The court also emphasized that it remains illegal -- without express permission from copyright holders -- to circumvent restrictions on content via clickable links. Accordingly, restricted content remains restricted and can not be linked in order to bypass things like paywalls.

Sources are:

Thursday, February 06, 2014

Search Result Bias and Google in the News and in an Academic Paper

David Lee at BBC News in Europe reports that Google to make 'significant' changes to avoid EU fine after being accused of giving favorable treatment to its own products in search results.

This ties in well to the alert by Law Prof James Grimmelmann at The Laboratorium of his coming publication Speech Engines in his posting on Speech Engines Goes Gold.

The Abstract to Speech Engines reads:
"Academic and regulatory debates about Google are dominated by two opposing theories of what search engines are and how law should treat them. Some describe search engines as passive, neutral
conduits for websites’ speech; others describe them as a
ctive, opinionated editors: speakers in their own right. The conduit and editor theories give dramatically different policy prescriptions in areas ranging from antitrust to copyright. But they both systematically discount search users’ agency, regarding users merely as passive audiences.
A better theory is that search engines are not primarily conduits or editors, but advisors. They help users achieve their diverse and individualized information goals by sorting through the unimaginable scale and chaos of the Internet. Search users are active listeners, affirmatively seeking out the speech they wish to receive. Search engine law can help them by ensuring two things: access to high-quality search engines, and loyalty from those search engines.

Theadvisor theory yields fresh insights into long-running disputes about Google. It suggests, for example, a new approach to deciding when Googleshould be liable for giving a website the “wrong” ranking. Users’ goalsare too subjective for there to be an absolute standard of correct and incorrect rankings; different search engines necessarily assess relevance differently. But users are also entitled to complain when a search engine deliberately misleads them about its own relevance assessments. The result is a sensible, workable compromise between the conduit and editor theories."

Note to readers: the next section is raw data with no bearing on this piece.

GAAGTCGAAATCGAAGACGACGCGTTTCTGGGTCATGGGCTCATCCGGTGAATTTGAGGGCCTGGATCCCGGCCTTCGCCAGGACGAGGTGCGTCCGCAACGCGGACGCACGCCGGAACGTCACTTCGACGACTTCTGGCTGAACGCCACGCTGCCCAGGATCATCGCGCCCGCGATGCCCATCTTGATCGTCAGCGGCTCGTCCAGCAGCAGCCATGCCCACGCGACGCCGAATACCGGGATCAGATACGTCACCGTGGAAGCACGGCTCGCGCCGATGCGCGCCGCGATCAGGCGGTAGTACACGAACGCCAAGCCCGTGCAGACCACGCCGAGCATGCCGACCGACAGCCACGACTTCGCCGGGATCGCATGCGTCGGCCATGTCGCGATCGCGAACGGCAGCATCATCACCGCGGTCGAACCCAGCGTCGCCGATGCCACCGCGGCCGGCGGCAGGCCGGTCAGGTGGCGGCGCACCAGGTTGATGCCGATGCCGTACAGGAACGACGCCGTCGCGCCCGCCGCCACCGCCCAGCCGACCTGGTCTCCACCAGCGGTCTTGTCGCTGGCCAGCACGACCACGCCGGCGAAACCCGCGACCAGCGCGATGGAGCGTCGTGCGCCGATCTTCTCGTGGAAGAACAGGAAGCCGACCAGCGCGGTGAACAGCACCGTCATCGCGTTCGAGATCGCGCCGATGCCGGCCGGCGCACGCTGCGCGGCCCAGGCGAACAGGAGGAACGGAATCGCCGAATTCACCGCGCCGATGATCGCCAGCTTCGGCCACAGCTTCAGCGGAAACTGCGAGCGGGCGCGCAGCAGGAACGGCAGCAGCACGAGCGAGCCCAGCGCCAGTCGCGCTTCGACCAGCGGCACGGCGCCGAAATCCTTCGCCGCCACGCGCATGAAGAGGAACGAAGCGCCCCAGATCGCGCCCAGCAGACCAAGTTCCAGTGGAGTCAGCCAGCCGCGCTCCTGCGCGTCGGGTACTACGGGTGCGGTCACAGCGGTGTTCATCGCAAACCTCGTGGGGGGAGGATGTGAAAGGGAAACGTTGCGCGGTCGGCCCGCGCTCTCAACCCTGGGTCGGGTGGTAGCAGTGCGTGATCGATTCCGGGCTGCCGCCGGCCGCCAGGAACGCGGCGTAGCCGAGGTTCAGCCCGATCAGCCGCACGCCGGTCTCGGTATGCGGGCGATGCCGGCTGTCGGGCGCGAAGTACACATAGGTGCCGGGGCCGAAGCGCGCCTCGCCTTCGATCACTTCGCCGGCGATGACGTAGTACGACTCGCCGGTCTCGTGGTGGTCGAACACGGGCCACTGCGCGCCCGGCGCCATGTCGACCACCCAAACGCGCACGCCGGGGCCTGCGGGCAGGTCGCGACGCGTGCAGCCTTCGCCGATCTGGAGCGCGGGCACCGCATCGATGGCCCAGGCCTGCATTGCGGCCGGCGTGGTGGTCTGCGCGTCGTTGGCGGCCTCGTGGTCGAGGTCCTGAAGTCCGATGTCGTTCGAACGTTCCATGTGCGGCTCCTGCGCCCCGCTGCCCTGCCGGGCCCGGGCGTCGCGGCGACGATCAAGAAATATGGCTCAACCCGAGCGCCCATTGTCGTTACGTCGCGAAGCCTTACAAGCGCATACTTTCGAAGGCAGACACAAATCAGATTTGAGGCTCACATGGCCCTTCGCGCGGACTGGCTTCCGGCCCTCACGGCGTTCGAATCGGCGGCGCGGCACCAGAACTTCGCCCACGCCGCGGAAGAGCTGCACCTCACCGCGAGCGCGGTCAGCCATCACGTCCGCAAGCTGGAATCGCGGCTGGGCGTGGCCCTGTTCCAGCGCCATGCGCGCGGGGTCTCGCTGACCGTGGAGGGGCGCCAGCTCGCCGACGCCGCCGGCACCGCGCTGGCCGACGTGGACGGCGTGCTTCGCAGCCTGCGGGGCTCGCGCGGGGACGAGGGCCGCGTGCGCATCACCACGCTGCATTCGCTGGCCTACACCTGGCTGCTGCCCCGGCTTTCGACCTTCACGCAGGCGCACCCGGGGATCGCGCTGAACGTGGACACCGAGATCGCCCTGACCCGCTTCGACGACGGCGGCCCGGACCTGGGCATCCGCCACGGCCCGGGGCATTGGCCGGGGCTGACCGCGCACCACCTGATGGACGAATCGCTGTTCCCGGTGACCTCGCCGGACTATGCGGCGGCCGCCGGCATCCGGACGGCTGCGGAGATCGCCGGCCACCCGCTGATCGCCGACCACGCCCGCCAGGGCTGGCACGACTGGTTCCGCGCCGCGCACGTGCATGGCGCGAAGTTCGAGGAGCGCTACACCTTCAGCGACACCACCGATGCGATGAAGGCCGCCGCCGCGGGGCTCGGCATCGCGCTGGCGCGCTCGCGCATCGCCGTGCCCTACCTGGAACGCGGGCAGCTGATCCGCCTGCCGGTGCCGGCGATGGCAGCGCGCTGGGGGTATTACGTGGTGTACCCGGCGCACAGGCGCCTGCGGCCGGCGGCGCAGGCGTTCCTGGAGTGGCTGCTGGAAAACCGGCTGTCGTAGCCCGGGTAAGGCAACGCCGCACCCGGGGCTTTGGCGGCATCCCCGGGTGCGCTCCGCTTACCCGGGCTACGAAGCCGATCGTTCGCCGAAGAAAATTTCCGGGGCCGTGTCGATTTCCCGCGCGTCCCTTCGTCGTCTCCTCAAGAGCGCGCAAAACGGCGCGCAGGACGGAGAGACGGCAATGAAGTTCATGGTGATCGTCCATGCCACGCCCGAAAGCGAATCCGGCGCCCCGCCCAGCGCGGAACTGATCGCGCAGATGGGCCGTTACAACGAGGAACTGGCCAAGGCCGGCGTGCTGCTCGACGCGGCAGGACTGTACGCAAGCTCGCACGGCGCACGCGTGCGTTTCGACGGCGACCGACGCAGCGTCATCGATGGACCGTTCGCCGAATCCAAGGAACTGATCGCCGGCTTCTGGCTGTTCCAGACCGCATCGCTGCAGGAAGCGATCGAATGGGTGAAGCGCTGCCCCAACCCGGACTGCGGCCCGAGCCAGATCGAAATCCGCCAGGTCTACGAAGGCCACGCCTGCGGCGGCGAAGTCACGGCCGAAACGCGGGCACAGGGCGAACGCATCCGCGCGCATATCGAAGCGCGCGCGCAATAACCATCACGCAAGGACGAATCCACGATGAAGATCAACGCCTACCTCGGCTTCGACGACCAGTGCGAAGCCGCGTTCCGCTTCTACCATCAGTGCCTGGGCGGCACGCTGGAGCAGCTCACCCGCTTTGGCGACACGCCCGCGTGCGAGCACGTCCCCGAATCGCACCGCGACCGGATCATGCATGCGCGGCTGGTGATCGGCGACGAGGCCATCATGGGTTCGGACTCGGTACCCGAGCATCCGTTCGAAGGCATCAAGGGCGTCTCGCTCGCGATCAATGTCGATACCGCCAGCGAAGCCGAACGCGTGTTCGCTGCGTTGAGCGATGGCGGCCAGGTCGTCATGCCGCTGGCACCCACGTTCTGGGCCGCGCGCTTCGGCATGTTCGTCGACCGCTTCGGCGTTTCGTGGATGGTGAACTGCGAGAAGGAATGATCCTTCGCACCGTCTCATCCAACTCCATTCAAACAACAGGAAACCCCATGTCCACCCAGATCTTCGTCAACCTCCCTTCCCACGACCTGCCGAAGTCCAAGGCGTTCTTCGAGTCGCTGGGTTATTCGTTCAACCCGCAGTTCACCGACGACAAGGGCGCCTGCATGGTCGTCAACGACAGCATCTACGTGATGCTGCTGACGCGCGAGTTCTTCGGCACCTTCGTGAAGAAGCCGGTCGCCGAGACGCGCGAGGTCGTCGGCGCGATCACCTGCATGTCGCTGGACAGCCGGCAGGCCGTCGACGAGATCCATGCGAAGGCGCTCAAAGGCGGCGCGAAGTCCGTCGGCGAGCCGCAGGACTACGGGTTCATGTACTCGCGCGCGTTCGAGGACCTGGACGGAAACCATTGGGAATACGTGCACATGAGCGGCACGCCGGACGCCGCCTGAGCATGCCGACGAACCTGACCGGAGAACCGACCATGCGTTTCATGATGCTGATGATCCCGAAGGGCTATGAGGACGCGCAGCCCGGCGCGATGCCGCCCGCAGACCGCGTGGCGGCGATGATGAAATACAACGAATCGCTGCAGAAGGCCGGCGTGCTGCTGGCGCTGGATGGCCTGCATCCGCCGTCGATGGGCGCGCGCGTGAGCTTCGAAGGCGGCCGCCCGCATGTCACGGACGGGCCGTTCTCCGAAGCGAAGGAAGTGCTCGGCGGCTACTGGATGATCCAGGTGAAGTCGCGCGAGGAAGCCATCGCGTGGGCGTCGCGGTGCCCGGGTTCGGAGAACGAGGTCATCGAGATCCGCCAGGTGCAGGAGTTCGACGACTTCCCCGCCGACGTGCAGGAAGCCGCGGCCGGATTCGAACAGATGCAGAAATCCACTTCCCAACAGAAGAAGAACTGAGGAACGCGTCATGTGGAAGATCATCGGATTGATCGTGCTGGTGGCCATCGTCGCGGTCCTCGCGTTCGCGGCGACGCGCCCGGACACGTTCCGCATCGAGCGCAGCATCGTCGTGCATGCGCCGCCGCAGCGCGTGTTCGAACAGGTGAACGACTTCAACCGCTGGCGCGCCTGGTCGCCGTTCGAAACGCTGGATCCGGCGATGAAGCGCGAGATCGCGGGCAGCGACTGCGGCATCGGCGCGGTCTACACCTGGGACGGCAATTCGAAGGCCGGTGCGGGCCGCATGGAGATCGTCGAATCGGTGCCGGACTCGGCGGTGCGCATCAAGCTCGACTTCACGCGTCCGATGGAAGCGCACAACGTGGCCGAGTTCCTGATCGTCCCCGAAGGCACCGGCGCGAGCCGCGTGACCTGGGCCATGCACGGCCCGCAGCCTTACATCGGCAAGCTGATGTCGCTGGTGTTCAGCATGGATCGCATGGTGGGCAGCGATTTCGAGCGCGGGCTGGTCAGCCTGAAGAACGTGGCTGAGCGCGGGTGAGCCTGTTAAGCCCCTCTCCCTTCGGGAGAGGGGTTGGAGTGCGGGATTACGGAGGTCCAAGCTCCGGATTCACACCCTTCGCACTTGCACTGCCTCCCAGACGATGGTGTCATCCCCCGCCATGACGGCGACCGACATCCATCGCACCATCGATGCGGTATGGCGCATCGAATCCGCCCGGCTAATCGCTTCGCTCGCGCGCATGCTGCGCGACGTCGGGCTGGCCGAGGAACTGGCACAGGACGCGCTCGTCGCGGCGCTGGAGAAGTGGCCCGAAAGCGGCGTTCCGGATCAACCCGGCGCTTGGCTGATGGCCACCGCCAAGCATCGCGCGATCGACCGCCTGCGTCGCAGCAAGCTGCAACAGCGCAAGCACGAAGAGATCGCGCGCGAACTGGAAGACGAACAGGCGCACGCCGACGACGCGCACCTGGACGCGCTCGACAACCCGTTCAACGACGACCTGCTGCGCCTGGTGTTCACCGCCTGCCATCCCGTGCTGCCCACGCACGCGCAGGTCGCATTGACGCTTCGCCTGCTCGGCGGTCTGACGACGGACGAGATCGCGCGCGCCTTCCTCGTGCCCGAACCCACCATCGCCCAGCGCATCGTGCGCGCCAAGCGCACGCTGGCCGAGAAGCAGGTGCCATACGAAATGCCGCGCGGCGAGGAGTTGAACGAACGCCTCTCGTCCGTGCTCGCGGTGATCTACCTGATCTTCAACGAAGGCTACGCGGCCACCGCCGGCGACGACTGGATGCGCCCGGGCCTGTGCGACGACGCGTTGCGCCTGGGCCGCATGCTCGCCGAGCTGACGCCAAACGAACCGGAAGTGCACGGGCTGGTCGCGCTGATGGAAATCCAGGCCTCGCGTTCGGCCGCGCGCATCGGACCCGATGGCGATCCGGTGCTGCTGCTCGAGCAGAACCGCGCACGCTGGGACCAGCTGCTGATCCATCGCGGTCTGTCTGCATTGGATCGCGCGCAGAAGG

Take a look.

European Economic Issues at A Fistful Of Euros: Germany, Italy, Ireland, Poland and the Ukraine

A Fistful Of Euros has recent postings on the economic situation in Germany, Italy, Ireland, Poland and the Ukraine.

The Oldest Law Firm in the United States?

Charles DeLaFuente at the ABA Journal goes into the historical question of correctly identifying

the oldest law firm in the United States.

On the Value of Education, Which Should be a Top Government Priority Everywhere

Better education is probably the best solution for making the world a better place.

Recent posts at The White House Blog relate to education, a topic of great importance to nations and governments everywhere.

Take a look at some of the recent posts. e.g.:

Valerie Jarrett, Champion of African American History: Carter G. Woodson
and

First Lady Michelle Obama on being The First in her family to get a college education.




Wednesday, February 05, 2014

Law and "Friending" in an Era of Social Media Networking: Depending on Professional Job Status and Responsibilities, Who Can "Friend" Whom?

The Volokh Conspiracy tends to be a libertarian specialists' field, nothing wrong with that, whereas we are generally interested in broader legal topics closer to the pulse of the times (e.g. intellectual property law).

A somewhat welcome exception to the specialized fare posted by law profs at "the Conspiracy" is Eugene Volokh's posting on what he titles The law of “friending”, albeit there as a rather narrow legal question asking whether judges, without having to recuse themselves, can be Facebook (or other social media) "friends" of lawyers and/or litigants (or request to be friends of such).

As Volokh writes:
"Interestingly, in this case the objector was a litigant whom the judge “friended,” but who refused the “friend” request. The litigant argued that the judge had retaliated against her because of her un”friend”liness, and that the judge’s conduct created enough of “a well-founded fear of not receiving a fair and impartial trial” to “a reasonably prudent person” that the judge should be disqualified. The court of appeals in Chace agreed."